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Moonstone Island feels right at home on the Nintendo Switch

Moonstone Island feels right at home on the Nintendo Switch

Another hit cosy sim has landed albeit with a twist

Moonstone Island has managed to do that very rare thing, stand out amongst a sea of cosy sims. Launching a new cosy sim can be a somewhat cutthroat experience. It feels as if there’s a new one landing every other week which, yes, is exciting to an extent. For those of us who are fans of the genre, there’s always something new to dive into. The problem is, such games usually require a massive time investment.

In each and every title, you’re going to want to grow every available crop, expand your farm or homestead, clear supply dungeons, befriend your town’s denizens, or whatever else that particular game demands. Cosy sims rarely have an end point. You can go on building your cosy empire for as long as you so desire.

With that in mind, while many of us cosy gamers may try out a wide array of titles, it’s very rare we’ll stick with them all, instead falling back on a reliable few to which we place the main focus of our efforts. For me, that’s Animal Crossing: New Horizons and Fae Farm. For others, it may be Stardew Valley, Harvestella, or Coral Island.

Take a look at Moonstone Island in action below.

There is a level of grind that comes with playing cosy sims which anyone who forays into the genre will be familiar with and accepting of. But add too many humble virtual abodes to the pile and that sense of grind begins to exacerbate into a chore. It’s why I end up dropping so many new yet promising releases.

Moonstone Island appears to have avoided this sad fate. It’s an oversimplification to call the game a cosy sim. Yes, there’s farming, mining, and crafting involved but so too is Moonstone Island a creature collector. Think Stardew Valley meets Pokémon. You’ll assume the role of a budding alchemist who must leave home and head to Moonstone Island in order to study. Before long, you’re set up with your own tent and starter Spirit, ready to face the unknown that is the future.

It goes without saying that a major focus of the game is on improving your living quarters. You’ll be able to farm the surrounding lands and build new decorative items to personalise your plot. Of course, this all comes with time. As with all other cosy sims, you can’t rush these things. You’ll be able to chat with all the local townsfolk who’ll set you to work on a variety of tasks to get you started so you can learn all there is to know about crafting and securing ores from Moonstone Island’s caves.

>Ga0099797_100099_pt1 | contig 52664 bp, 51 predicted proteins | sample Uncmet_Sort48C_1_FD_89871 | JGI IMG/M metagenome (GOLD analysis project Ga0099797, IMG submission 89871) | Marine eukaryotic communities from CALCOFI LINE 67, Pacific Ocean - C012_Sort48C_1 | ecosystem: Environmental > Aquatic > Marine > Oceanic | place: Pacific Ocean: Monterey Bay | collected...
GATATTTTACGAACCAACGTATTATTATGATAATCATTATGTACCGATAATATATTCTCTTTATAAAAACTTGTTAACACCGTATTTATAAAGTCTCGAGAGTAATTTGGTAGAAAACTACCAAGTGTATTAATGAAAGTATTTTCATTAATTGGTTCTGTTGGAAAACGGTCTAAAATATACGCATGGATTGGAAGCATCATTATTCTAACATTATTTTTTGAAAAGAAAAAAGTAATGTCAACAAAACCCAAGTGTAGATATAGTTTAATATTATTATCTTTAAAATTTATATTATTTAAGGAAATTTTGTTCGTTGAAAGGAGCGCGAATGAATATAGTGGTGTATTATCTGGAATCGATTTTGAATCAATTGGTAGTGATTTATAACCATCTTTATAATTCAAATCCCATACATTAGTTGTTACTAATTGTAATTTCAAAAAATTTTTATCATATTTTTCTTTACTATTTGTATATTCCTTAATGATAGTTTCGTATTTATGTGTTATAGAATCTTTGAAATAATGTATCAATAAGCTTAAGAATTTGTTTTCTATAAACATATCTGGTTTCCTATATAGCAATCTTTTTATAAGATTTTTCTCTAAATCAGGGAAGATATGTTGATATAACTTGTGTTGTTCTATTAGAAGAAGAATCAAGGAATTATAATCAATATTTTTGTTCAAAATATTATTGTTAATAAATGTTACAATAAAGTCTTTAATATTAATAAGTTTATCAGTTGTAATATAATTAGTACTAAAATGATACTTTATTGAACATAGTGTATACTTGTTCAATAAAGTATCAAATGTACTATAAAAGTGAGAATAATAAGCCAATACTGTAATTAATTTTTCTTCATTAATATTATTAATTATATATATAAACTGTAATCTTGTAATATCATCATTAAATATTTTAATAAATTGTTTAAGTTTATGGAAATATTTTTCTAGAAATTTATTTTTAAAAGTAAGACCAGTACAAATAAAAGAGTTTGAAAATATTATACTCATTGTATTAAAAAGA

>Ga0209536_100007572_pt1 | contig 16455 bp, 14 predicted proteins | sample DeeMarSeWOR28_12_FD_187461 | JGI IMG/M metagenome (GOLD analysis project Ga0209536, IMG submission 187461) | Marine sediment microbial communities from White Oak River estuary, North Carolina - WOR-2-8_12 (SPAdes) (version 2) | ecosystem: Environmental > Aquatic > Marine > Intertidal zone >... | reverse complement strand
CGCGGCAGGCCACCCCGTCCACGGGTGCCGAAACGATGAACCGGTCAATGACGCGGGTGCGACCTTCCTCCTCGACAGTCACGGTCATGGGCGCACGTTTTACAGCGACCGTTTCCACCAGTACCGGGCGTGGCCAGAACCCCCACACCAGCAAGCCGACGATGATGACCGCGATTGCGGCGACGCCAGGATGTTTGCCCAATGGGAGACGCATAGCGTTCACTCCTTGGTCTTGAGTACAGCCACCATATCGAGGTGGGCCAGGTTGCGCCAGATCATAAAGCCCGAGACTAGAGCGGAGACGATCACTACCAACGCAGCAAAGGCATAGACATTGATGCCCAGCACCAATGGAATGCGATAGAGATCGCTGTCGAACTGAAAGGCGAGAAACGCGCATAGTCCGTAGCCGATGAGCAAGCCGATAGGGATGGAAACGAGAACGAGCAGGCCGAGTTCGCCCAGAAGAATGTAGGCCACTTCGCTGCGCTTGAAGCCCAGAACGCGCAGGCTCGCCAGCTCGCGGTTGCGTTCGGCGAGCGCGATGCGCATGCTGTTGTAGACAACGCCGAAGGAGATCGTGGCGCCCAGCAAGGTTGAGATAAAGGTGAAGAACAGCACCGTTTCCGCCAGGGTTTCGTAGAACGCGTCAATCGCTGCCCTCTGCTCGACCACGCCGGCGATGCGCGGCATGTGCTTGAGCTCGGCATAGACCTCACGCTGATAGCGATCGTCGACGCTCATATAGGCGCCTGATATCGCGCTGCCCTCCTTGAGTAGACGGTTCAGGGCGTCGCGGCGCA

Moonstone Island /
Raw Fury

The townsfolk aren’t just there to be quest-givers though. You’ll have the opportunity to build up your relationships which could result in a date if you stumble across a worthy match.

I want to focus on the creature collecting aspect though, because that’s what makes Moonstone Island so unique. Just as in the Pokémon franchise, you’ll be able to pick from three starters, although here they’re spirits instead of ‘Mons. Across the game’s world, particularly in dungeons and caves, you’ll encounter other spirits, automatically prompting a card-based battle. I’ll admit, I’m not usually one for card-based battlers but there’s something about Moonstone Island’s take on the format that just clicked with me.

You can either defeat or tame spirits. Tame them and you’ll have the chance to add them to your own spirit line-up. It could be the fact that this spirit system is closely tied in with the game’s farming mechanics that allowed me to gel with it. You’re not simply farming fruit and veg to make a quick bit of cash, although you can sell produce. Instead, you’ll use your crops in order to craft and brew potions that’ll help you in battle. Remember, I did say you were training to be an alchemist.

Moonstone Island /
Raw Fury

With over 70 spirits to tame and 100 islands to explore, Moonstone Island’s world feels limitless even if it isn’t. It’s going to take me a good long while until I uncover every stone there is to be turned.

It’d be remiss if I didn’t mention Moonstone Island’s graphics. The game feels right at home on the Nintendo Switch having previously been released on PC only. Moonstone Island is made in a pixel art style which cast me right back to the Game Boy Advance titles I played religiously during my childhood although Moonstone Island is far more fluid and vibrant than any of those games ever were.

If you’re sitting there thinking you don’t possibly need to add another cosy sim to your to-play pile, I highly urge you to reconsider. Moonstone Island is everything you could want from a Nintendo Switch title. In fact, in combining the worlds of Pokémon and cosy games like Animal Crossing: New Horizons, I’m imagining it’s a formula Nintendo will be frustrated that it didn’t cook up in-house. There’s the usual grind required in games of this genre but with the spirit battles to switch things up and a picturesque art style, Moonstone Island is certain to warm your heart and maintain your interest.

A review code was provided by the publisher Raw Fury.

Featured Image Credit: Raw Fury

Topics: Nintendo Switch, Indie Games, Opinion, Stardew Valley, Pokemon